In 1 Samuel 18 Saul begins his hot jealousy of David as he sees the Spirit of God blessing all that David does. The king is also struggling with he fact that everyone loves David including the people, his own son Jonathan, his own daughter Michal, God loved him and was blessing him, and even Saul himself couldn’t help but love David. Saul begins to plot assassination attempts on Davids life including killing David himself, sending David out to war, and demanding a high bride price for his daughter which could have killed David. In all of this I saw an interesting parallel that maybe you have seen before yourself.
Does this sound familiar to you at all? Can you think of someone who said these types of things to David with such innocence?
“And David said to Saul, “Who am I, and who are my relatives, my father’s clan in Israel, that I should be son-in-law to the king?””(1 Samuel 18:18)
“And David said, “Does it seem to you a little thing to become the king’s son-in-law, since I am a poor man and have no reputation?”” (1 Samuel 18:23)
For some reason that seems a lot like how Uriah responded to David after David had committed adultery with Bathsheba.
“Uriah said to David, “The ark and Israel and Judah dwell in booths, and my lord Joab and the servants of my lord are camping in the open field. Shall I then go to my house, to eat and to drink and to lie with my wife? As you live, and as your soul lives, I will not do this thing.” (2 Samuel 11:11)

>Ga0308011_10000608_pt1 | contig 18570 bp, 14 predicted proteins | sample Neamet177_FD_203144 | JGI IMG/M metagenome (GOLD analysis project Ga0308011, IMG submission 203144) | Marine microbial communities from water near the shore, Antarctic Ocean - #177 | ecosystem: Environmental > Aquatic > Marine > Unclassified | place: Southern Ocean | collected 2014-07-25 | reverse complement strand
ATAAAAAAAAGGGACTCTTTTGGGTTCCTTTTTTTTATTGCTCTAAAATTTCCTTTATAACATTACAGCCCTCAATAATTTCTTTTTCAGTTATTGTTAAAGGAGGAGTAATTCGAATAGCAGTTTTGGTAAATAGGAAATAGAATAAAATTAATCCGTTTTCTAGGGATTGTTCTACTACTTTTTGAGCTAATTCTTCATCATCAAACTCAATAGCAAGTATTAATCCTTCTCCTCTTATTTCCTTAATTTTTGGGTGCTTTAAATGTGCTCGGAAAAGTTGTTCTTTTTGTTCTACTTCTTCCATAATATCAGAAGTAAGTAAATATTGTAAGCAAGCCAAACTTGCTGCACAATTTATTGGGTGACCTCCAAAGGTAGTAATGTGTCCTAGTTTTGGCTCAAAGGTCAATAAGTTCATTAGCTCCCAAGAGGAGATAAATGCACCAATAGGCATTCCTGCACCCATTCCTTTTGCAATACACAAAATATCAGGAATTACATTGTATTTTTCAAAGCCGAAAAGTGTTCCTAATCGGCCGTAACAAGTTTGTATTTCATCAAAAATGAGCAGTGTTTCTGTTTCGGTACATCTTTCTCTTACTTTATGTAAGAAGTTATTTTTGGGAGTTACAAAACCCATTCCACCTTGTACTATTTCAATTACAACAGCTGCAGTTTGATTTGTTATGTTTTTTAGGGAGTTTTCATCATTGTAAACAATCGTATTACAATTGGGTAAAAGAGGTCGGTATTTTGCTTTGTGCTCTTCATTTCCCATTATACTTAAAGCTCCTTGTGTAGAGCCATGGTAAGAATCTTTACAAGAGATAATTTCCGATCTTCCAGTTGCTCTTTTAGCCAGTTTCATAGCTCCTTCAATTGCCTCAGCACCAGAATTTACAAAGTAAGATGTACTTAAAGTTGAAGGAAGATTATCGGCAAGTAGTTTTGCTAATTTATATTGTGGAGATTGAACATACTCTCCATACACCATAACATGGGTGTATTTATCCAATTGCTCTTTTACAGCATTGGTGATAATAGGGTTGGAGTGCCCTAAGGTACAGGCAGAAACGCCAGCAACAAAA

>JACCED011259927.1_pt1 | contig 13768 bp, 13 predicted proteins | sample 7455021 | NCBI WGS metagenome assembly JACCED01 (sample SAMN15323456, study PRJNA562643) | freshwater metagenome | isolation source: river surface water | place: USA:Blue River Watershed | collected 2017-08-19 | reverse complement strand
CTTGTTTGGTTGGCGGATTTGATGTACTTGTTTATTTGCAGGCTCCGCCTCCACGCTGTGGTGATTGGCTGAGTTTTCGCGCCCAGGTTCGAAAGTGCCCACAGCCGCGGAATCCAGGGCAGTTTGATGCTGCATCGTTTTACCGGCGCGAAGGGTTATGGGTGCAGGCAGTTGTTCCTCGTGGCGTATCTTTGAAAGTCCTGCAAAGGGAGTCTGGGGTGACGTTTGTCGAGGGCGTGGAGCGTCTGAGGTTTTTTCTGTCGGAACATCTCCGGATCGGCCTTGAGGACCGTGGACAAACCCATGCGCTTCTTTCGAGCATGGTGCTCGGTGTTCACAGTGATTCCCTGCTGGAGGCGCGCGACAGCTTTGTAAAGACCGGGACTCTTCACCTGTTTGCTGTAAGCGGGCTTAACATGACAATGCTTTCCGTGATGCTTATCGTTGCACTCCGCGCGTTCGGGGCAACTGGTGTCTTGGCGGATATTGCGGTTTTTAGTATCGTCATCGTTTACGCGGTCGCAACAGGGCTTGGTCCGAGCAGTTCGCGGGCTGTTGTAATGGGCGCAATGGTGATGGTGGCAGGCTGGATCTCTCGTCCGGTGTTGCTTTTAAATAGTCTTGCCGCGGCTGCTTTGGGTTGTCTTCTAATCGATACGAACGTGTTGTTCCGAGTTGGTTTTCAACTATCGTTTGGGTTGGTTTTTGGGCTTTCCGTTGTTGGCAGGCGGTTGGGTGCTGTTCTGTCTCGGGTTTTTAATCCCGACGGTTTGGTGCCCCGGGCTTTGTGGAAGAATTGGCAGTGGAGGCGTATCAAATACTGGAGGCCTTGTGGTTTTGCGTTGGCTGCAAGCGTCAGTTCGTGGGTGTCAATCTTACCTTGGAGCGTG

Guess who David sounds like in the case of Uriah? He sounds a lot like Saul in his response to Uriah.
“Then Saul said to David, “Here is my elder daughter Merab. I will give her to you for a wife. Only be valiant for me and fight the Lord’s battles.” For Saul thought, “Let not my hand be against him, but let the hand of the Philistines be against him.” (1 Samuel 18:17)
“And David invited him, and he ate in his presence and drank, so that he made him drunk. And in the evening he went out to lie on his couch with the servants of his lord, but he did not go down to his house. In the morning David wrote a letter to Joab and sent it by the hand of Uriah. In the letter he wrote, “Set Uriah in the forefront of the hardest fighting, and then draw back from him, that he may be struck down, and die.” (2 Samuel 11:13-15)